Recently, a team of Kurdish and German archaeologists discovered a 3,400-year-old palace in Iraq. The discovery was possible because of the reduced water levels in the Mosul Dam reservoir on the banks of the Tigris river due to Iraq’s drought. According to the team, the palace remains are of the Mittani Empire, one of the greatest yet the least researched empire of the ancient east.
So, what does the world know about the Mittani Dynast?
Mittani Empire – Origin and Background
The Mitanni dynast ruled between c. 1475 and c. 1275 BCE over the land of the Hurrians in the northern Euphrates-Tigris region (currently part of Syria, northern Iraq and South-Eastern Turkey). The Mitanni kings were Indo-Iranians who formed a ruling class over the Hurrians. At the height of their dynastic power, Mittani territory extended all the way to the Assyria / Mesopotamia on its southeast and the Mediterranean coast on its west. The influence of Mitanni was so strong, that at one time, it was part of the ‘Great Power Club’ encompassing Babylonia, Assyria, Egypt and the Kingdom of Hatti. To the Assyrians they were Hanigalbat and the Egyptians identified them as Metani and Nahrain.
The capital of Mitanni Wassukanni and the important cities Kahat and Taide have not yet been identified, but it is believed that they must be somewhere in the southeast of Turkey or east of modern Syria.
The Rise of the Mitanni
Going by the limited available resource the rise of the Mitanni occurred exactly when the Old Babylonian Empire started declining. The weakening of the Babylonians gave a lot of opportunity to the Mitanni to expand its empire. However, according to the alternate story, the destruction of Aleppo and Babylon allowed new states to arise which laid down the foundation of the Mitanni. Very little is known about the early kings of Mitanni. Perhaps, the records would have later been destroyed by the triumphant Assyrians. However, due to the correspondence of the Mitannis with the foreign powers, we have an access to the list of the Mitanni rulers.
Kirta (c.1500 – 1490 BC)
Shuttarna I (c.1490 – 1470 BC)
Parshatatar (c.1470 – 1450 BC)
Shaushtatar (c.1440 – 1410 BC)
Artatama I (c.1410 – 1400 BC)
Shuttarna II (c.1400 – 1385 BC)
Artashumara (c.1385 – 1380 BC)
Tushratta (c.1380 – 1350 BC)
Artatama II (c.1380? – ? BC)
Shuttarna III (c.1350)
Shattiwaza, Matiwaza or Kurtiwaza (c.1350 – 1320 BC)
Shattuara (c.1320 – 1300 BC)
Wasashatta (c.1300 – 1280 BC)
Shattuara II (c.1280 – 1270 BC)
Mitanni Empire History – From the Early Days to their Decline
The initial years of the Mitanni empire especially Kirta, the founder king who shaped the empire mostly revolved in the struggle with Egypt, the then superpower to get control over Syria. The greatest Mitanni king was Shaushtatar (c.1440 – 1410 BC) who reigned during the period of Tuthmosis III – The Sixth Pharaoh of the 18th dynasty. He not only looted the Assyrian palace at Ashur but also reduced the power of Assyria. Under the reign of Artatama, friendly relations were established between the Egyptians and the Mitanni. The daughter of King Artatama was married to Tuthmosis IV. Later, the daughters of Shuttarna II (Gilukhipa) and Tushratta (Tadukhipa) were married to Amenhotep III.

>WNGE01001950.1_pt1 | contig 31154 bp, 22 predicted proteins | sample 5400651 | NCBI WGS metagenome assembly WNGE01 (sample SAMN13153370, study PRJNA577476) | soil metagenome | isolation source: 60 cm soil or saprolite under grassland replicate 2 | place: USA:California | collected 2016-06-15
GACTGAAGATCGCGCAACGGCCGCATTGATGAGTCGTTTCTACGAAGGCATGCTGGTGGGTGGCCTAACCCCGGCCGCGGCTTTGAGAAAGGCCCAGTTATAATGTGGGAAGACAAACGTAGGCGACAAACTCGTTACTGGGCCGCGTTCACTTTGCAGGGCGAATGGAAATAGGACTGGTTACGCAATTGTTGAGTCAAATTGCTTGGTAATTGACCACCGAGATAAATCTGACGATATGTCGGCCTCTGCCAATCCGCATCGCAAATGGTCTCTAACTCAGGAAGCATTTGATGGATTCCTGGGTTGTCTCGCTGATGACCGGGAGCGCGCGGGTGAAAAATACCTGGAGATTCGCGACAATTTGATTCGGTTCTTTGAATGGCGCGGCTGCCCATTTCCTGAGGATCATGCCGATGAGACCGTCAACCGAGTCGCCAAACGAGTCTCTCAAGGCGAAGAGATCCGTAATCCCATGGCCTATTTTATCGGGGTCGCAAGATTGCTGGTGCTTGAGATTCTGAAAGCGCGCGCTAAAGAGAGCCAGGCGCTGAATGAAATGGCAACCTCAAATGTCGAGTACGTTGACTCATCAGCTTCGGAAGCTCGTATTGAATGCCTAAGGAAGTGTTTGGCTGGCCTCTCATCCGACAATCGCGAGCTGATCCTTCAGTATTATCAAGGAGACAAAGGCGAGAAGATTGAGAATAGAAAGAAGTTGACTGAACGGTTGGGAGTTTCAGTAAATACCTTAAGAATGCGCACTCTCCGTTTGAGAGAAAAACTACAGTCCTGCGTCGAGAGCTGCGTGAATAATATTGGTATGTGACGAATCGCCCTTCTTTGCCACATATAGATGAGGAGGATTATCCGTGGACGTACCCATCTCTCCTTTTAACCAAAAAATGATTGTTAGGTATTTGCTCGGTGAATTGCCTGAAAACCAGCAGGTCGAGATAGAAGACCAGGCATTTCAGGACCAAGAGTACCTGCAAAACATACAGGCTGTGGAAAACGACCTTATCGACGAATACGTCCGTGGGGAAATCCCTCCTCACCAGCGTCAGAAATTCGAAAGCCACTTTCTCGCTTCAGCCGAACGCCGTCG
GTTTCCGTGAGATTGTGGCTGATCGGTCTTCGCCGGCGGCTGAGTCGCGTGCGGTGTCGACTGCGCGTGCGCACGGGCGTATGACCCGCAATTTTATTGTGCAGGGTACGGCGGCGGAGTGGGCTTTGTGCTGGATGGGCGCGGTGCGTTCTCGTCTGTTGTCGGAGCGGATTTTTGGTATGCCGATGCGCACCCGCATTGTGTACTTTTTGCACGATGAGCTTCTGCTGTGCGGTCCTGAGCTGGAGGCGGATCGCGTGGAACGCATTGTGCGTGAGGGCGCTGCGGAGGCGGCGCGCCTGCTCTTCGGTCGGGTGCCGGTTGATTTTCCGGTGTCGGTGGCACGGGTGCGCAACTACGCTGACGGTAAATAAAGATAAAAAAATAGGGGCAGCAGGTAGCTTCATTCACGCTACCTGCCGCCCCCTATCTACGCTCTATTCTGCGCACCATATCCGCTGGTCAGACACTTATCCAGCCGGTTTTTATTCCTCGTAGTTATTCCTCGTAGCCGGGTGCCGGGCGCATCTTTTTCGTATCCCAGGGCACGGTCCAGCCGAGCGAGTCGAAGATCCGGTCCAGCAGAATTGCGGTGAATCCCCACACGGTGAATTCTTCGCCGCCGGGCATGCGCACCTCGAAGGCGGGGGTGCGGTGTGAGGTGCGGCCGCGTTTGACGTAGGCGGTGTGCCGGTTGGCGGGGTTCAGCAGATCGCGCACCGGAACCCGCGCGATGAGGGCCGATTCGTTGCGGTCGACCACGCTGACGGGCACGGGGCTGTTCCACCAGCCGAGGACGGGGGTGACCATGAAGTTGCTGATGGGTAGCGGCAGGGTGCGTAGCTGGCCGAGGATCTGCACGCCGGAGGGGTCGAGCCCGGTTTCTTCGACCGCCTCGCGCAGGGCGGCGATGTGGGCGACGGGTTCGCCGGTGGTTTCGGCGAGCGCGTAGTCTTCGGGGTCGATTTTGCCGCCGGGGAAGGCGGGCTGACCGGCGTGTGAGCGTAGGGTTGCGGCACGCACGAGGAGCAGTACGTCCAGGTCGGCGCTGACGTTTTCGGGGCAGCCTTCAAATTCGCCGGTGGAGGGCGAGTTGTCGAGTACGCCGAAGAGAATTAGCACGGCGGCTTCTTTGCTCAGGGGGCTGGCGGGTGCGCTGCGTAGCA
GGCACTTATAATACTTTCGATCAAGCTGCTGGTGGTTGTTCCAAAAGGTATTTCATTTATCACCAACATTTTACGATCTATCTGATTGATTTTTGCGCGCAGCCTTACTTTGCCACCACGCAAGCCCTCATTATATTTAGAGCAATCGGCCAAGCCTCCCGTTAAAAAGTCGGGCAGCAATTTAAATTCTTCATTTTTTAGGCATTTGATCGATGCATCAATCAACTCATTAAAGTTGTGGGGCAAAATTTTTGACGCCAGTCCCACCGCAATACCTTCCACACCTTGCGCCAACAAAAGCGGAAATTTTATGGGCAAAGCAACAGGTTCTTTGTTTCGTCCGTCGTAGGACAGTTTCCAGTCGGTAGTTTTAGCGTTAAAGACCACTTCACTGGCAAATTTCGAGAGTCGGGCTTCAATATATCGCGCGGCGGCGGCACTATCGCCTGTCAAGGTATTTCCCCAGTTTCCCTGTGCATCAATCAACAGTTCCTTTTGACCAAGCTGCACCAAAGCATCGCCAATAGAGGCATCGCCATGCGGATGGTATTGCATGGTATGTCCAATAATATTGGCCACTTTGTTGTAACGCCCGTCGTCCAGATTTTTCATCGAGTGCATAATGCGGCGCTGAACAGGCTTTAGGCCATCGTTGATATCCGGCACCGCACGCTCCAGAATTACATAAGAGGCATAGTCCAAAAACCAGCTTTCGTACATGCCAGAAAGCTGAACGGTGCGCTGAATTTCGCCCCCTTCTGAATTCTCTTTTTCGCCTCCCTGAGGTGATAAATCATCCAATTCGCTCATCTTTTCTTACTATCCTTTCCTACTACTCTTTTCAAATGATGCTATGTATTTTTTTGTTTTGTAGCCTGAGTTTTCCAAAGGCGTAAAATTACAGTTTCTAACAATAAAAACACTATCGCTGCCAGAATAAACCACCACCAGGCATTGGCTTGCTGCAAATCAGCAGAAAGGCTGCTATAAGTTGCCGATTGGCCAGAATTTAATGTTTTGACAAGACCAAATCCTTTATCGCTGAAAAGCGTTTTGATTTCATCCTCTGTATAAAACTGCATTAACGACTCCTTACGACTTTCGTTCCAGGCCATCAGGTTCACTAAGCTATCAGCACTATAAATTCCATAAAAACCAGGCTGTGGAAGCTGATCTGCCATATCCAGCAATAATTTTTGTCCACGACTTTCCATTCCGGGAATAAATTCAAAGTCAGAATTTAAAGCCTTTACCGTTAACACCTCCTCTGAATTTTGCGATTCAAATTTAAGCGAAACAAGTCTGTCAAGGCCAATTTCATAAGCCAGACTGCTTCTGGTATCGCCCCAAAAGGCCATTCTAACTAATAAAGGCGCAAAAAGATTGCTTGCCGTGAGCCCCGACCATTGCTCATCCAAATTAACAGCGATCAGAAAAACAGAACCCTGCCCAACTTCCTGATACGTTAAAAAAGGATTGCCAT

Tushratta (c.1380 – 1350 BC) was the last independent monarch of the Mitanni Empire. Weakened by internal conflict and isolated by their Egyptian allies, the kingdom of Mitanni became a pawn in the power games of the Assyrians and the Hittites. During Tushratta’s sovereignty, the Hittite king Suppiluliumas took control over the Mitanni capital Wassukkani. It was in this chaos Tushratta was assassinated. Tushratta’s successor Artatama II (Brother of Tushratta and his rival claimant), gave up on Egyptian aid and instead signed a treaty with the Assyrians.
Suppiluliumas however removed that threat by replacing Artatama with Tushratta’s son Kurtiwaza aka Mattiwaza. Next, he became the king of the new vassal state of the Hittites, which was then called Hanigalbat. However, soon afterwards, Hanigalbat was captured by the Assyrian Adad-nirari I (perhaps during the time of Horemheb) and thereafter by Shalmaneser I (during the period of Ramesses II). Following this, the entire east of the Euphrates was turned into an Assyrian domain, putting an end to the Mitanni Empire.
Administration, Culture and Living
Like the Vedic people, the kingdom of Mitanni was a feudal state led by a warrior nobility of Hurrian or Aryan origin. The upper class comprised of maryannu, a chariot-warrior caste, the one that bred horses on large country estates. The nobles received their land but as an inalienable fief meaning they could not sell their land. Textiles were exported to foreign markets. The legal system and social structure were well-organized and patterned after the Babylonian.
Few Mitanni settlements have been uncovered in Mesopotamia which exhibits that there were large palaces even in small district capitals for the ruling house. These palaces were decked with frescoes. Small temples have also been found. The dead was supposedly buried outside of the townships. The Mitanni worshipped the same gods as those in the Rig Veda along with their own local ones. How do we know? Well, they signed a treaty with a rival king in 1380 BC and it names names Indra, Varuna, Mitra and the Nasatyas (Ashvins) as divine witnesses for the Mitannis.
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